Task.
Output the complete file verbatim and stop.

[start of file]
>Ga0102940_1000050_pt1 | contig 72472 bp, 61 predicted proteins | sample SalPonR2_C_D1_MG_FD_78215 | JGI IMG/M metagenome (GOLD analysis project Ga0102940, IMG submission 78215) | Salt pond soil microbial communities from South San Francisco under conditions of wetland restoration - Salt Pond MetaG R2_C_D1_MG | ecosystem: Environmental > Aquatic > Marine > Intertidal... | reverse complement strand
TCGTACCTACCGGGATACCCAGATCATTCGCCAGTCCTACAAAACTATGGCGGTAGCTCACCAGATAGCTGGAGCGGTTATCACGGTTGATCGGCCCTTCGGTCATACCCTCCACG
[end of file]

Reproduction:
>Ga0102940_1000050_pt1 | contig 72472 bp, 61 predicted proteins | sample SalPonR2_C_D1_MG_FD_78215 | JGI IMG/M metagenome (GOLD analysis project Ga0102940, IMG submission 78215) | Salt pond soil microbial communities from South San Francisco under conditions of wetland restoration - Salt Pond MetaG R2_C_D1_MG | ecosystem: Environmental > Aquatic > Marine > Intertidal... | reverse complement strand
TCGTACCTACCGGGATACCCAGATCATTCGCCAGTCCTACAAAACTATGGCGGTAGCTCACCAGATAGCTGGAGCGGTTATCACGGTTGATCGGCCCTTCGGTCATACCCTCCACG